Consumer interpretation of brand prominence signals: insights for a broadened typology
Article publication date: 12 June 2017
Brand prominence describes the conspicuousness of a brand on a product. The purpose of this research is to investigate the types of brand prominence variation.
Utilizing an exploratory approach, 20 in-depth interviews were conducted where respondents created five outfits for anticipated social scenarios. The prominence of brands on these outfits were photographed, catalogued and qualitatively analyzed for thematic variation. Then, the brand prominence data points were quantitatively content analyzed.
The results from the qualitative analysis is an organizing framework describing three major types of brand prominence variation: brand visibility, brand frequency and brand distribution. In addition, heat maps were generated to visually display the prominence of brands distributed on the individual’s body. Subsequent results from the quantitative content analysis revealed that brands on shoes and pants were most likely to display significant levels of prominence in relation to frequency and visibility dimensions. Significant differences across participant demographic groups were also found in terms of the brand visibility.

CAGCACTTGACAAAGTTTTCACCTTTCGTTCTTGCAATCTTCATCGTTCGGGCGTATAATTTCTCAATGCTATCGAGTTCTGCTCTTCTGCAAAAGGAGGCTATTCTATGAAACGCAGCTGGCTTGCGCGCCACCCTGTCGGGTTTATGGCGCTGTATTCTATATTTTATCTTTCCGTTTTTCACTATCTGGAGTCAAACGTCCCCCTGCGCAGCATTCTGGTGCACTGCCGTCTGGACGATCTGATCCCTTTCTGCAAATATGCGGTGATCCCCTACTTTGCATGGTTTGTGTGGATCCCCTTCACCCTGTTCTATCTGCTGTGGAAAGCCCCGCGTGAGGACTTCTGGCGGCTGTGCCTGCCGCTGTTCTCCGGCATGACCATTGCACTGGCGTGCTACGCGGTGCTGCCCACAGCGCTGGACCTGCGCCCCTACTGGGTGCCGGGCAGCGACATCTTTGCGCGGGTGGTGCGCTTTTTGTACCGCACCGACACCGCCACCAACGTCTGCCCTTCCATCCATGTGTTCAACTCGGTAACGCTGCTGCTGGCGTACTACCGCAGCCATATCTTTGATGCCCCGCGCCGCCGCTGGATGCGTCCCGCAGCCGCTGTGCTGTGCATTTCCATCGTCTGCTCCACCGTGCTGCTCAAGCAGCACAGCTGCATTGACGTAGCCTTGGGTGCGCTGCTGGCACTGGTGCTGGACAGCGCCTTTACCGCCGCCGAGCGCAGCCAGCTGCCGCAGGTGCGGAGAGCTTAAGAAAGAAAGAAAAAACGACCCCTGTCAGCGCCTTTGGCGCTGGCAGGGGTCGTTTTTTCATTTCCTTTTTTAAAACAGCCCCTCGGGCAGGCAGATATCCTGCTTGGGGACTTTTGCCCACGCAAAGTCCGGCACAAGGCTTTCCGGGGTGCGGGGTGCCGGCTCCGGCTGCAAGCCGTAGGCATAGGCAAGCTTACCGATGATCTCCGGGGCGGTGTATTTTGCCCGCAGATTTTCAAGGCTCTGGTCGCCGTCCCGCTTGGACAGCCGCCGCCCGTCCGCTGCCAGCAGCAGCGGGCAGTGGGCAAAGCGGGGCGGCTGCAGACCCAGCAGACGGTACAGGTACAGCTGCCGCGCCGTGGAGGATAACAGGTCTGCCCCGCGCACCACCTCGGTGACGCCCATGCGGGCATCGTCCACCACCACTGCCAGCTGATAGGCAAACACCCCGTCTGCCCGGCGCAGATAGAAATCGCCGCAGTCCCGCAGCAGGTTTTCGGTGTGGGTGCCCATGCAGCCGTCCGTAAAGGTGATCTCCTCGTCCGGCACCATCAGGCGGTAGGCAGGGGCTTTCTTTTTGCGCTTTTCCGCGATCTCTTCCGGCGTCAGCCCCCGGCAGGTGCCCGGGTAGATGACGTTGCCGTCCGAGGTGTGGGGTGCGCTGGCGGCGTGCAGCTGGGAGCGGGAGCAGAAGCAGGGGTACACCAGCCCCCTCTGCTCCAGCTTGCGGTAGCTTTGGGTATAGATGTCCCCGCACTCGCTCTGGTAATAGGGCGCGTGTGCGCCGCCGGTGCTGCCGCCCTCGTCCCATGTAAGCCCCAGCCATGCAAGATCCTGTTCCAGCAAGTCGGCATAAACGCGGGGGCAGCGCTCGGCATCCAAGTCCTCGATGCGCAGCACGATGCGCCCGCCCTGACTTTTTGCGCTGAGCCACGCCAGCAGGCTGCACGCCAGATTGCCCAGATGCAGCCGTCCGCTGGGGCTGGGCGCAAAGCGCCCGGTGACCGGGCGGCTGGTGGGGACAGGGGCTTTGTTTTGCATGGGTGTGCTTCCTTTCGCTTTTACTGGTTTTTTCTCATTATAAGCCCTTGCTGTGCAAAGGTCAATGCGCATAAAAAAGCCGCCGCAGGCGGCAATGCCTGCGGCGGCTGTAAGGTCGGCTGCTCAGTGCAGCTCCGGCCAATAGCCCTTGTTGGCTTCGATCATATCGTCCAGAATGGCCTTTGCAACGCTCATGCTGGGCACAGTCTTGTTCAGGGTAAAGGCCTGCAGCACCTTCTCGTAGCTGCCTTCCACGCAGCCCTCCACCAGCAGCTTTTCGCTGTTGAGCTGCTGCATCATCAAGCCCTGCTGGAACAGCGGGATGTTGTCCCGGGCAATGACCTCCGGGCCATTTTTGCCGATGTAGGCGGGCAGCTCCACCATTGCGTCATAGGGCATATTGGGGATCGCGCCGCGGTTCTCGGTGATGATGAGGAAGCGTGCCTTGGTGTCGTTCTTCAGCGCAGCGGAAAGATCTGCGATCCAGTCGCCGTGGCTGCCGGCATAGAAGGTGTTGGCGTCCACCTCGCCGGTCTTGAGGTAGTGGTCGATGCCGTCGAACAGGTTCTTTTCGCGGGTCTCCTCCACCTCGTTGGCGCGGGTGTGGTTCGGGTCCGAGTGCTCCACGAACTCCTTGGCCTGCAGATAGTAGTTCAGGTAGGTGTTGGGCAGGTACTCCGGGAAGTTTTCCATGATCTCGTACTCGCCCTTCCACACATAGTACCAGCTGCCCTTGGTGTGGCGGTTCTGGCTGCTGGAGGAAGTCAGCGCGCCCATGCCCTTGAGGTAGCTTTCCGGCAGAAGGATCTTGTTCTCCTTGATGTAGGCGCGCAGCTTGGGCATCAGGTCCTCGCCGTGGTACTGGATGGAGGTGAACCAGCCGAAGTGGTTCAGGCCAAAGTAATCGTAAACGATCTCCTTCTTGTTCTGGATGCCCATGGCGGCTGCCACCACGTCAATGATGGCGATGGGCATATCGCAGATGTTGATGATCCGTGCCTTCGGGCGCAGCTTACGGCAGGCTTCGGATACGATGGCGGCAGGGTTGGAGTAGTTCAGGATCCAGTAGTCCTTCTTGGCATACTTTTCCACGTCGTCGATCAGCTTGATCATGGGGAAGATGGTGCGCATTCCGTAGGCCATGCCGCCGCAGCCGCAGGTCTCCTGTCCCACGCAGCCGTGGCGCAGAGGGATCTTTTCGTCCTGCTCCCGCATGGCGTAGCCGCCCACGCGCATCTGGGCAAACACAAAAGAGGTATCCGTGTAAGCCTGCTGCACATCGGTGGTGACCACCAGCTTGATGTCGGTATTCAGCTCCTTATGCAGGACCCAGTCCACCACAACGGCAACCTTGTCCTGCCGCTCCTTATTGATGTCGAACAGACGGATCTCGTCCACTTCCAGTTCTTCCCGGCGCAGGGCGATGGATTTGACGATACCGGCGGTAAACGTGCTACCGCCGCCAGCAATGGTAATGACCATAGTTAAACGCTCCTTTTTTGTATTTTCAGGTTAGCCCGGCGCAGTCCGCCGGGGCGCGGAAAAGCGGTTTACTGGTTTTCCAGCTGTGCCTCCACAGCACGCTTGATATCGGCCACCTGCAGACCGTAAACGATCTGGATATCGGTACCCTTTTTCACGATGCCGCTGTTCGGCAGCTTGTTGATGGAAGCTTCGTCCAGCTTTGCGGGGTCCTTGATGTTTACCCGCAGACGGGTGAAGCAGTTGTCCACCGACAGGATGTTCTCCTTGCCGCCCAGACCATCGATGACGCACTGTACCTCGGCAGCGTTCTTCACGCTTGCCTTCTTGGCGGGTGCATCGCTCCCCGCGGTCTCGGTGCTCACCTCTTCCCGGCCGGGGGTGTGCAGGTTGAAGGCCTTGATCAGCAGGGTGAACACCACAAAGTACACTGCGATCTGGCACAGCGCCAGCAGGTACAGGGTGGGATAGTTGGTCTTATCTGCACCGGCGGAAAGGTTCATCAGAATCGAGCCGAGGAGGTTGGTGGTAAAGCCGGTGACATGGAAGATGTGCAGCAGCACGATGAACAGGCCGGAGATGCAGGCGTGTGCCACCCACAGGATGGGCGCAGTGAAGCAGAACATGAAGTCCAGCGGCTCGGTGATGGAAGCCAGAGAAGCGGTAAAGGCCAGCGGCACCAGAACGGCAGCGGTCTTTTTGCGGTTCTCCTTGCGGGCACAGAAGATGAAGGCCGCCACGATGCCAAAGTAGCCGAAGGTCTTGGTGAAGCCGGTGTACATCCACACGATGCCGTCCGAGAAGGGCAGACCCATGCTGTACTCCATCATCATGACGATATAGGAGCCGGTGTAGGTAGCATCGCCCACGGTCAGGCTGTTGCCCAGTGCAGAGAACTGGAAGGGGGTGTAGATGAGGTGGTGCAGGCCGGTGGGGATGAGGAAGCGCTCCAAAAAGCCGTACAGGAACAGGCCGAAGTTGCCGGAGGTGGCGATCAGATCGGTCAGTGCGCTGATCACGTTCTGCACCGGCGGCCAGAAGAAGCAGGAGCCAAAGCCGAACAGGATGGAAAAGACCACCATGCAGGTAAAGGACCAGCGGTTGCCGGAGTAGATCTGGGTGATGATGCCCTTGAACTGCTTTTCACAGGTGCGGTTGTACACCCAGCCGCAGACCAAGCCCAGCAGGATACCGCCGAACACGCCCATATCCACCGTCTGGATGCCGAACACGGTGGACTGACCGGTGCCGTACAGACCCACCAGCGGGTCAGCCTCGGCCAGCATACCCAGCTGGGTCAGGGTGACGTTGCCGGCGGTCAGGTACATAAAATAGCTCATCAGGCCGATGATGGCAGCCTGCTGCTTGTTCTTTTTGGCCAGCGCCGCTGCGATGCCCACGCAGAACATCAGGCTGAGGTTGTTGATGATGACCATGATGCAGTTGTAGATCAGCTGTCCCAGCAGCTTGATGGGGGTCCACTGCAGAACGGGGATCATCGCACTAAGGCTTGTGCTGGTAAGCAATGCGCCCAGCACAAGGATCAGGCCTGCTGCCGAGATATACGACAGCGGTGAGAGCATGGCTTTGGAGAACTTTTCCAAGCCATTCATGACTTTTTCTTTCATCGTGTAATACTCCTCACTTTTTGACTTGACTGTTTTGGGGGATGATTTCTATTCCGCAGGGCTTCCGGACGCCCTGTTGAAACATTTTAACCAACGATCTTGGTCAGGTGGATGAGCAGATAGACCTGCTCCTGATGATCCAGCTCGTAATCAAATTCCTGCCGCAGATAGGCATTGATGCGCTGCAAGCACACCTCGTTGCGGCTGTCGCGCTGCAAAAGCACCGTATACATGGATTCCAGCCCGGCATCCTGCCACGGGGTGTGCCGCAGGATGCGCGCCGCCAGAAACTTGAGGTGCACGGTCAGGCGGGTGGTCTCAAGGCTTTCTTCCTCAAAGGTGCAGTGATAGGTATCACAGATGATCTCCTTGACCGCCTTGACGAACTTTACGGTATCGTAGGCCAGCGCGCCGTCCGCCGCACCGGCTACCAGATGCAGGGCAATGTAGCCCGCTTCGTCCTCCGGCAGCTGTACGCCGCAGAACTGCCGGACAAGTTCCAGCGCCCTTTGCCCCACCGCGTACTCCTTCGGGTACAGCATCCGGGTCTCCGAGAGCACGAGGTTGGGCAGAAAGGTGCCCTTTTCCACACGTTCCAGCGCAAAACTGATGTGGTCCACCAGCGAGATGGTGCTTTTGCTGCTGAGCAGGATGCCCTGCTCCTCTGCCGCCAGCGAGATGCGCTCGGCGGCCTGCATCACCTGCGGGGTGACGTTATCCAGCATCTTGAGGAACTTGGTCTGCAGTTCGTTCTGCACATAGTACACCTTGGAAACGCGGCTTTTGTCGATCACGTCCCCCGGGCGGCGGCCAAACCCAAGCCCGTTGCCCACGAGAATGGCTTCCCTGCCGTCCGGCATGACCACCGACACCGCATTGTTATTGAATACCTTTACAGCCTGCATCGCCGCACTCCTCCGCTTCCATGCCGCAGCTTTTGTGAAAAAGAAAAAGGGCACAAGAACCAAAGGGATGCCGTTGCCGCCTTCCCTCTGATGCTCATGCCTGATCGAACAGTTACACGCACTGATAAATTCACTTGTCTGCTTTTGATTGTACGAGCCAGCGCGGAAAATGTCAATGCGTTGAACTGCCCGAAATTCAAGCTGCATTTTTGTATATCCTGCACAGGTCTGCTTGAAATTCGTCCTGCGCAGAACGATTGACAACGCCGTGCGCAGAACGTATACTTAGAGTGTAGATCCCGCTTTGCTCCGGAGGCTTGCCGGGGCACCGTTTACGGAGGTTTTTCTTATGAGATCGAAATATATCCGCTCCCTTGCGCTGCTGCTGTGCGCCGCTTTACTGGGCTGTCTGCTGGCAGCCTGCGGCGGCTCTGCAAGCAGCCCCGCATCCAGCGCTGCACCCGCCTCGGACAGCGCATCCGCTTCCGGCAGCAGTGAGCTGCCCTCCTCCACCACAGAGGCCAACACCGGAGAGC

This new information on brand prominence variation provides business brand managers with insight on how to measure and monitor their own levels of brand prominence displays. They, in turn, can engage in more strategic placement and prominence of their brands in the future production of fashionable clothes, shoes and accessories.
The conspicuous consumption literature has long been interested in studying how consumers display their brands. The current study demonstrates how consumer researchers can measure brand prominence variation and therefore gain better insight on the consumer who engages in conspicuous consumption via brand prominence variation.
Meyer, H.M. and Manika, D. (2017), "Consumer interpretation of brand prominence signals: insights for a broadened typology", Journal of Consumer Marketing, Vol. 34 No. 4, pp. 349-358. https://doi.org/10.1108/JCM-11-2014-1226
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